Huntington, Ind.—Huntington College announced today that it will expand its EXCEL Program with the addition of a new Associate’s Degree in organizational management. Huntington will also launch a new Gateway Program for students preparing to enter EXCEL’s accelerated bachelor’s degree program. The new courses are specifically tailored to meet the educational needs of working adults.
The Associate’s Degree program will consist of 64 academic credits: 25 in the Huntington College core curriculum, 31 in the organizational management major, and eight in electives.
The Gateway Program will include core courses and electives that prepare students to enter the existing EXCEL bachelor’s program in organizational management. These courses will also be open to non-degree seeking adults who wish to satisfy professional or personal development goals.
For both programs, Huntington College faculty will begin developing traditional core courses to fit the accelerated, adult-learning model. Such courses will include literature, fine arts, Bible and religion, history, social sciences, natural and physical sciences, and physical education. The first new courses will be offered in February 2001.
"Nowhere will you find more support, more accommodation, more personal interest in you as an adult student than you’ll receive from the staff and faculty of the EXCEL Program."
“By offering a new Associate’s Degree, Huntington College is addressing community requests for a two-year degree that adult students can earn while working full time,” said Dr. Stephen D. Holtrop, assistant dean for curriculum development. “Increasing numbers of adults—both in our area and nationwide—are looking for convenient programs to provide them the college experiences they want. Employers often encourage—and pay for—employees to pursue college degrees.”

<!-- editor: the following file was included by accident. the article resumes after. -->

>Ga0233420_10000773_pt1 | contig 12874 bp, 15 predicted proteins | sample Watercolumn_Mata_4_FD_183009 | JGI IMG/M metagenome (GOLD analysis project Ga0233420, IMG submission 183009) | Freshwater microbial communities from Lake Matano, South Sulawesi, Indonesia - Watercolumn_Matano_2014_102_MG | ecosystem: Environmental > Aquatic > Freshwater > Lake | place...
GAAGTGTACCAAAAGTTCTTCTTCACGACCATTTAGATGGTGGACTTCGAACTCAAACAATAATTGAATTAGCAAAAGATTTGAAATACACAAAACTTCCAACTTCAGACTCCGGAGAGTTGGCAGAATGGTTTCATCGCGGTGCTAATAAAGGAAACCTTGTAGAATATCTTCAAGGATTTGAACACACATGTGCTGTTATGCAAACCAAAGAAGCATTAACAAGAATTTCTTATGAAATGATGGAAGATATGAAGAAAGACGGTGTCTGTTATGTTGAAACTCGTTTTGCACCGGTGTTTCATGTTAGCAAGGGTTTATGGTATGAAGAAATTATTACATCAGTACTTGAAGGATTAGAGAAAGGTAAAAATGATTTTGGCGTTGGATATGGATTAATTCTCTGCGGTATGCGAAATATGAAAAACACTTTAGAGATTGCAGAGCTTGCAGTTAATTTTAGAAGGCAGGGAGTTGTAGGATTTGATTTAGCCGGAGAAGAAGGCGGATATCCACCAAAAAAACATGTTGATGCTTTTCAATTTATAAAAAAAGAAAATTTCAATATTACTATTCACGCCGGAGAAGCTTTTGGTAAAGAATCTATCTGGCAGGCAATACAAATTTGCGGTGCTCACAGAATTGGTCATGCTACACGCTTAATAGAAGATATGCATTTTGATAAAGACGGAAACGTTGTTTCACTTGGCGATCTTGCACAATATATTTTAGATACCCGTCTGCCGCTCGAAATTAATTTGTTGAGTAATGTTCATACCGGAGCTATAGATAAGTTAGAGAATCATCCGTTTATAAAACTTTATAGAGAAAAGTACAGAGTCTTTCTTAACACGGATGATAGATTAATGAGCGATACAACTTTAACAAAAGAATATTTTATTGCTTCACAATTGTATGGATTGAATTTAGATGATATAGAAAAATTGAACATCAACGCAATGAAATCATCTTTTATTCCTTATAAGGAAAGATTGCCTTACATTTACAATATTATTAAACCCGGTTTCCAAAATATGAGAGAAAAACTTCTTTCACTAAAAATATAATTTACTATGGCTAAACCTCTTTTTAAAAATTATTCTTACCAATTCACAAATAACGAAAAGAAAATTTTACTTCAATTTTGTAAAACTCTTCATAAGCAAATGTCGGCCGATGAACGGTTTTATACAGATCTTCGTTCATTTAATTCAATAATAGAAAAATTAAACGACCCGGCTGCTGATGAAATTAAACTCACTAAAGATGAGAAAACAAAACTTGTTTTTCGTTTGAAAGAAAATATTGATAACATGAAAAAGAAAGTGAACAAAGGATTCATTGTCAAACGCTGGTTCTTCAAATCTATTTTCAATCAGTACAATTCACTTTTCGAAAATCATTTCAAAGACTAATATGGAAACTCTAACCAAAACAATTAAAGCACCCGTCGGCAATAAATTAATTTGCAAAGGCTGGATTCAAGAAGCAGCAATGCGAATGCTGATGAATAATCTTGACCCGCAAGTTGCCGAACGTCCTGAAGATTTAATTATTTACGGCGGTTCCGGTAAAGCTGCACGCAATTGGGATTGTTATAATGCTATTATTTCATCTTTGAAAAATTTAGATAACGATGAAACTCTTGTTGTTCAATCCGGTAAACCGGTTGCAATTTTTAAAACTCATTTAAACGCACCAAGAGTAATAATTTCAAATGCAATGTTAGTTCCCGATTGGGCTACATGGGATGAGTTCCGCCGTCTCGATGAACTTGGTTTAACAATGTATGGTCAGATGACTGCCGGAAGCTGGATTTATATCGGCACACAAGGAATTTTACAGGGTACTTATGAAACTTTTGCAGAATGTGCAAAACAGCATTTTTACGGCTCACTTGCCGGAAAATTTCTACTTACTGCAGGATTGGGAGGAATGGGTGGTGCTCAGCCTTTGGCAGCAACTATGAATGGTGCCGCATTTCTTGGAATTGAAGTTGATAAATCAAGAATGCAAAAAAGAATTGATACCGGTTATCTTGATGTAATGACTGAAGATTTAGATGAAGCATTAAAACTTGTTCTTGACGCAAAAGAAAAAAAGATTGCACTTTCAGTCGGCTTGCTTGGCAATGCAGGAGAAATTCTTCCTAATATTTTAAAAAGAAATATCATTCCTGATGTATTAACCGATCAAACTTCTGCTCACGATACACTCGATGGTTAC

“Huntington College has a good reputation in the community. We have hundreds of satisfied graduates of our traditional and adult programs in the area,” Holtrop said. “Adding an Associate’s Degree program is a way to acknowledge the appreciation the community has for the College and to show our responsiveness to the community's needs. These expansions of the EXCEL Program show the College's commitment to adult learning and the changing nature of higher education.”
“These new programs are intended for adults in the community who have never been to college, or have few college credits, but now believe the time is right for them to finish their degree,” said Dr. Ronald J. Webb, vice president and dean of the college “While the Associate’s Degree can be seen as a final educational experience, and is certainly designed that way, we hope that many would decide to continue on to pursue a bachelor’s degree through our EXCEL program. The College is excited about being able to use our educational resources to meet a growing need in the community.”
“Our EXCEL program is very important because it allows us to provide working adults in the community with the unique Christ-centered education that Huntington College provides,” said Huntington College president G. Blair Dowden. “EXCEL enables us to serve community needs by helping individuals to further their education at an academically strong, well-respected institution that is close to home. I am excited about these new programs and the potential they have to further serve the community.”
Kathleen O’Donnell, director of the EXCEL Program, indicates that she is “thrilled with the decision to move forward in serving adults throughout the region with these new programs.” She sees this as an expanded opportunity for Huntington College to provide adult students with a variety of rigorous academic programs that directly impact their workplace.
Since 1993 Huntington College has provided a bachelor’s degree completion program in organizational management through the EXCEL Program. Registration is now open for the new associate’s degree and the Gateway Program. For further information, call (260) 359-4162.
The National Center for Education Statistics projects that in 2004, 100 million Americans will take part in adult education programs, up from 76 million in 1995. These adult students bring to the classroom a rich background of knowledge, well-developed thinking and problem-solving skills, and a seriousness of purpose, which enriches the learning experience.
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